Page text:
On May 8–9, the Fung Global Retail & Technology team was in London to attend RBTE 2017, Europe’s largest retail solutions show. The event showcased the latest retail technology solutions in areas such as omnichannel, payments, loyalty, supply chain, loss prevention, e-commerce, RFID and analytics.
On the second day of the expo, we focused on how retailers are working to improve the digital customer experience, what challenges they are facing as they do so and how they measure progress on the digital experience front.
We heard from top industry players about how they are working to improve the digital customer experience, what challenges they are facing, and how they measure progress and return on investment in digital technology. We attended a panel discussion that included Rosalyn Potts, Digital Customer Experience Manager at George.com (part of Asda); Fabrice Khullar, Head of Product—Digital Channels at Sainsbury’s; and Lucy Mansdorf Hirom, Principal Consultant at e-commerce consultancy Practicology. The talk touched on the following points:
The Most Important Internal Capabilities For Delivering an Excellent Digital Experience
Potts said that, for George.com, personalization and automation are the two key capabilities for delivering a successful digital customer experience. A personal approach is facilitated by technology and is also expected by contemporary consumers who want to be inspired by targeted and relevant messages. Automation reduces the time customers spend in the various steps that lead to purchase, she said, noting that one-click checkout options, for example, make the shopping experience easier and more enjoyable.
For Sainsbury’s, Khullar said that the ability to uniquely identify the customer is important to delivering the digital experience. Consumers shop through different channels, so it is crucial to avoid sending contradictory messages to the same shopper as she or he moves from one channel to another. Synergy and collaboration between internal teams—from digital solutions developers to store associates—is also necessary to deliver a successful digital customer experience, Khullar said.
Key Challenges Retailers Face In Delivering an Exemplary Digital Customer Experience
Khullar said that, for Sainsbury’s, delivering a simple outcome that inspires customers and encourages engagement is the goal when the company develops a digital solution. Potts noted that, at George.com, ensuring a consistent customer experience across the different digital channels is very important. Although the interactions between the retailer and customer, and the types of support the retailer gives to customers, differ between channels, the customer journey across channels is a single one—making it essential to offer a consistent customer experience throughout the shopping journey.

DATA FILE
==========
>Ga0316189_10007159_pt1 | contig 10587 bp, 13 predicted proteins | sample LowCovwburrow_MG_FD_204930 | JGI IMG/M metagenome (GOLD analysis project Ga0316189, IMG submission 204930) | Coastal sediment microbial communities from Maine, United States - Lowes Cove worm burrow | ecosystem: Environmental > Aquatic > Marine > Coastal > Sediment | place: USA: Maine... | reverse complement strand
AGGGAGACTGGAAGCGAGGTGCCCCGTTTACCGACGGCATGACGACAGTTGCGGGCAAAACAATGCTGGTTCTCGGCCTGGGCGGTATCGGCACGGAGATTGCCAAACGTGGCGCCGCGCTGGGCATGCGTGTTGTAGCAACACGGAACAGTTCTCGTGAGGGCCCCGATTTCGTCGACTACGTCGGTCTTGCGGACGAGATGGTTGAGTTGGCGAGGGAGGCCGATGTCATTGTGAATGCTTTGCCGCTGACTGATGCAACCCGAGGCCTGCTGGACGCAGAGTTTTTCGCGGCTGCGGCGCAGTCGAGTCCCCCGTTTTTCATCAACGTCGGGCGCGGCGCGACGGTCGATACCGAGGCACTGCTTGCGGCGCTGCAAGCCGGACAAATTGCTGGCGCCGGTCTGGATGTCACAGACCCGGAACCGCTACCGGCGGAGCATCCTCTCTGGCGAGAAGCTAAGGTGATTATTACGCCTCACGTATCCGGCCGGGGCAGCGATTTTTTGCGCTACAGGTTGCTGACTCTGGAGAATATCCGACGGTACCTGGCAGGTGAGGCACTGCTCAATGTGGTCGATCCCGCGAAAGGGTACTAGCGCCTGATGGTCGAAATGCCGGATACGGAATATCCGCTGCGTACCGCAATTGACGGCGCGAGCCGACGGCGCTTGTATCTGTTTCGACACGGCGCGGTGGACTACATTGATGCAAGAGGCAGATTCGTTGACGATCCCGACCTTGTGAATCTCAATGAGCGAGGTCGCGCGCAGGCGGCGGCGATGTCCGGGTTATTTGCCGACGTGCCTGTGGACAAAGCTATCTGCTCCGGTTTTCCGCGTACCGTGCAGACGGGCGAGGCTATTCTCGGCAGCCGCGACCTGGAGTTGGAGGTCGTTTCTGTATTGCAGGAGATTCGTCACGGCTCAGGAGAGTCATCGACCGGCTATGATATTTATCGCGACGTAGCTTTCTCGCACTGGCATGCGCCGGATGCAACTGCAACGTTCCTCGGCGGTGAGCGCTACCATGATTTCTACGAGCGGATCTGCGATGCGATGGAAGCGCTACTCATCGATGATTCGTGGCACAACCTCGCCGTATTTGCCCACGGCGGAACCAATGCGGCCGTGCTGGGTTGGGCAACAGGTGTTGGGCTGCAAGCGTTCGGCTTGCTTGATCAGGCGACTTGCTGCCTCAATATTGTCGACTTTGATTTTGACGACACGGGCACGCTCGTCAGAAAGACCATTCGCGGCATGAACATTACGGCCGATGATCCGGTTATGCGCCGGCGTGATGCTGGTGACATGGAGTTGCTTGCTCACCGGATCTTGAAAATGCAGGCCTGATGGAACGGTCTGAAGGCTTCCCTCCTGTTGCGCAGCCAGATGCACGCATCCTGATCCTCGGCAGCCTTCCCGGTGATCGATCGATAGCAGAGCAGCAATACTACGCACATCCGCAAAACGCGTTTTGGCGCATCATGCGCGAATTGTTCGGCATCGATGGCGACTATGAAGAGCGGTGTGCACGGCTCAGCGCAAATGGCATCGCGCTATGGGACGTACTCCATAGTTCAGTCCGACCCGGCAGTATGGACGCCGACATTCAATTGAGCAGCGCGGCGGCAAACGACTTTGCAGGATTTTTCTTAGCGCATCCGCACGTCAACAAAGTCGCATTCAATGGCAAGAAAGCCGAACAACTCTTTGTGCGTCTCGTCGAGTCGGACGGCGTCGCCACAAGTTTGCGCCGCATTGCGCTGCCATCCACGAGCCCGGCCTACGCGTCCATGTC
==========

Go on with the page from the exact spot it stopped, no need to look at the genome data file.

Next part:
Measure the Value of the Digital Customer Experience
Hirom, of consultancy Practicology, shared that while many retailers are still stuck in last-click measurement, it is important to have a system of metrics that show performance throughout the customer journey, including impressions on social media. Khullar said that Sainsbury’s still measures performance with separate metrics for each channel, but that an integrated metrics system across channels would allow the company to better measure its return on investment in the digital customer experience. George.com uses traditional metrics such as conversion rates and average order value, Potts said, but it goes beyond sales measurement to include metrics such as user views and speed, which are important for gauging how straighforward the shopping experience is. For instance, measuring speed—the time and steps taken by the shopper from the landing page on the retailer’s website to checkout—helps companies understand the shopper’s journey. Retailers can then use the information to make improvements such as reducing the time or number of steps involved in the transaction.
The discussion concluded with a note on the importance of integration across channels in providing a successful digital customer experience. For instance, inventory transparency across channels is becoming crucial to meet the needs of contemporary shoppers, who, when they see something online, expect to be able to find it in a store. To this end, better inventory coordination between distribution centers, warehouses and stores is becoming increasingly important. This integration is made possible by the application of technologies such as radio frequency identification (RFID) within the supply chain, as we highlighted in our report on day one of RBTE 2017.
The main takeaway from our second day at RBTE 2017 is that inspiring the customer and ensuring consistency across channels are the main challenges that retailers face when aiming for a successful digital customer experience. Personalization, automation and uniquely identifying the customer shopping across channels are the key internal capabilities to enable this. Internal collaboration among teams and divisions can help. Finally, to measure the impact of the digital customer experience on revenue, sales metrics are not enough: retailers need to consider metrics that give a broader picture of the shopping journey, including impressions on social media, user views and speed, and the time and number of steps it takes a customer to get from landing page to final purchase.